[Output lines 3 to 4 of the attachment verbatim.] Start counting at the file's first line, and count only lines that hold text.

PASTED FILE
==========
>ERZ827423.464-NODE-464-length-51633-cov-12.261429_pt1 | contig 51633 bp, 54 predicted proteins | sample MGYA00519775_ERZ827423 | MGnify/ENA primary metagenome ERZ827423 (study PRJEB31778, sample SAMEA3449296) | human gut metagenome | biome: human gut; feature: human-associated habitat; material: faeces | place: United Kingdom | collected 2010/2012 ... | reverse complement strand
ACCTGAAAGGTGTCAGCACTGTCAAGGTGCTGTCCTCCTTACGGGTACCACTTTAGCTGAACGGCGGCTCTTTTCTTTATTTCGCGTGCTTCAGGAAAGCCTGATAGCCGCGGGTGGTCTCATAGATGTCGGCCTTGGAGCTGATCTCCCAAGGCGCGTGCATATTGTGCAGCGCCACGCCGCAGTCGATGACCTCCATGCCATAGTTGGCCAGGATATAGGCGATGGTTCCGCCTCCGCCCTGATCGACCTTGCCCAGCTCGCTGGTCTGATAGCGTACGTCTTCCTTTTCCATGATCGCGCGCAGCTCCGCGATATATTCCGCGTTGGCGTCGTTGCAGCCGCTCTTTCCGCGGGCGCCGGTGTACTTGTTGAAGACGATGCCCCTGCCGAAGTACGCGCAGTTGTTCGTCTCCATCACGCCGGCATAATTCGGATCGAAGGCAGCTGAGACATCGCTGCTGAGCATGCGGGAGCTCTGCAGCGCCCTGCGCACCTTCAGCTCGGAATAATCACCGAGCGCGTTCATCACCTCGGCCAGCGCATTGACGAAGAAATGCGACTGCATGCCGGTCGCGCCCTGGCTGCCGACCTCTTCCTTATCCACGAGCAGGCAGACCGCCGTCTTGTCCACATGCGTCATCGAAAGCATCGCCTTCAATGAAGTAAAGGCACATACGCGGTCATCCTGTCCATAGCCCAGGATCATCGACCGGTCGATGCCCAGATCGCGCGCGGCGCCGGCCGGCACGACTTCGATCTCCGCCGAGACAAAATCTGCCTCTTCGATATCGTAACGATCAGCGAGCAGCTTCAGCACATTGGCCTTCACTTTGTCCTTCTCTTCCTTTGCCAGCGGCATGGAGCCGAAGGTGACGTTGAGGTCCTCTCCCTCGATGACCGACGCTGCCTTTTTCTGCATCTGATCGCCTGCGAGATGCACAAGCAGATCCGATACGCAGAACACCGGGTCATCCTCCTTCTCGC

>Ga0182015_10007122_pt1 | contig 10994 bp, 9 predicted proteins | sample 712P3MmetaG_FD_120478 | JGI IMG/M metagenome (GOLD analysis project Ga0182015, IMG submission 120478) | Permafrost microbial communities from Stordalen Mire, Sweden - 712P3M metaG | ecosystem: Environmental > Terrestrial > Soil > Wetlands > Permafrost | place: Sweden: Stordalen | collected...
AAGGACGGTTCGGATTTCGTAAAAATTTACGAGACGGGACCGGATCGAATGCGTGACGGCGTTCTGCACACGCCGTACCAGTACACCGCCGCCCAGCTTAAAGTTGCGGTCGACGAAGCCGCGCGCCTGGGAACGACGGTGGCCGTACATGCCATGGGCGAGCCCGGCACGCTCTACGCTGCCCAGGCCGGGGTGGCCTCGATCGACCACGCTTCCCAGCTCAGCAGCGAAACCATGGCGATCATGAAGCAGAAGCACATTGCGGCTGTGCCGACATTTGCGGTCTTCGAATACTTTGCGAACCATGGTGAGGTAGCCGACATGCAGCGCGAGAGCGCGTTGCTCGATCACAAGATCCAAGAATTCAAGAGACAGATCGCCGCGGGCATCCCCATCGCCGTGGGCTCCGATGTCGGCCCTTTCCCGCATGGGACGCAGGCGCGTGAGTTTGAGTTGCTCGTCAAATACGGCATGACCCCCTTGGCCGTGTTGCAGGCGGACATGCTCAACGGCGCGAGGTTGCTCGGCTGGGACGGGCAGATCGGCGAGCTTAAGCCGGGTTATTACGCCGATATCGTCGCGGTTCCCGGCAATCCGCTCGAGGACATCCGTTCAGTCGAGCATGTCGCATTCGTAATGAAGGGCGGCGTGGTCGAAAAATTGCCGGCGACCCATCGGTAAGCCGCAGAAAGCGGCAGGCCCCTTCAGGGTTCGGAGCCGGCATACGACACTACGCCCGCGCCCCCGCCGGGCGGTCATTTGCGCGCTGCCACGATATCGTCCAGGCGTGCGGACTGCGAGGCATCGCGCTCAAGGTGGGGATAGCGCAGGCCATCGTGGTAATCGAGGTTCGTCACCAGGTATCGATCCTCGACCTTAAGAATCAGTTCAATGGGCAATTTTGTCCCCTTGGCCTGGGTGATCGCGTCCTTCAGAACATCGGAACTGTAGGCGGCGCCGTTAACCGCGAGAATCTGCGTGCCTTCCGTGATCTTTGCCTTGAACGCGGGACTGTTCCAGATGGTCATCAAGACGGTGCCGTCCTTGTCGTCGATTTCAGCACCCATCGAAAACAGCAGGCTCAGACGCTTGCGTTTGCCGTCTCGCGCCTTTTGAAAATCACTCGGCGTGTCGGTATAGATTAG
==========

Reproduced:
>Ga0182015_10007122_pt1 | contig 10994 bp, 9 predicted proteins | sample 712P3MmetaG_FD_120478 | JGI IMG/M metagenome (GOLD analysis project Ga0182015, IMG submission 120478) | Permafrost microbial communities from Stordalen Mire, Sweden - 712P3M metaG | ecosystem: Environmental > Terrestrial > Soil > Wetlands > Permafrost | place: Sweden: Stordalen | collected...
AAGGACGGTTCGGATTTCGTAAAAATTTACGAGACGGGACCGGATCGAATGCGTGACGGCGTTCTGCACACGCCGTACCAGTACACCGCCGCCCAGCTTAAAGTTGCGGTCGACGAAGCCGCGCGCCTGGGAACGACGGTGGCCGTACATGCCATGGGCGAGCCCGGCACGCTCTACGCTGCCCAGGCCGGGGTGGCCTCGATCGACCACGCTTCCCAGCTCAGCAGCGAAACCATGGCGATCATGAAGCAGAAGCACATTGCGGCTGTGCCGACATTTGCGGTCTTCGAATACTTTGCGAACCATGGTGAGGTAGCCGACATGCAGCGCGAGAGCGCGTTGCTCGATCACAAGATCCAAGAATTCAAGAGACAGATCGCCGCGGGCATCCCCATCGCCGTGGGCTCCGATGTCGGCCCTTTCCCGCATGGGACGCAGGCGCGTGAGTTTGAGTTGCTCGTCAAATACGGCATGACCCCCTTGGCCGTGTTGCAGGCGGACATGCTCAACGGCGCGAGGTTGCTCGGCTGGGACGGGCAGATCGGCGAGCTTAAGCCGGGTTATTACGCCGATATCGTCGCGGTTCCCGGCAATCCGCTCGAGGACATCCGTTCAGTCGAGCATGTCGCATTCGTAATGAAGGGCGGCGTGGTCGAAAAATTGCCGGCGACCCATCGGTAAGCCGCAGAAAGCGGCAGGCCCCTTCAGGGTTCGGAGCCGGCATACGACACTACGCCCGCGCCCCCGCCGGGCGGTCATTTGCGCGCTGCCACGATATCGTCCAGGCGTGCGGACTGCGAGGCATCGCGCTCAAGGTGGGGATAGCGCAGGCCATCGTGGTAATCGAGGTTCGTCACCAGGTATCGATCCTCGACCTTAAGAATCAGTTCAATGGGCAATTTTGTCCCCTTGGCCTGGGTGATCGCGTCCTTCAGAACATCGGAACTGTAGGCGGCGCCGTTAACCGCGAGAATCTGCGTGCCTTCCGTGATCTTTGCCTTGAACGCGGGACTGTTCCAGATGGTCATCAAGACGGTGCCGTCCTTGTCGTCGATTTCAGCACCCATCGAAAACAGCAGGCTCAGACGCTTGCGTTTGCCGTCTCGCGCCTTTTGAAAATCACTCGGCGTGTCGGTATAGATTAG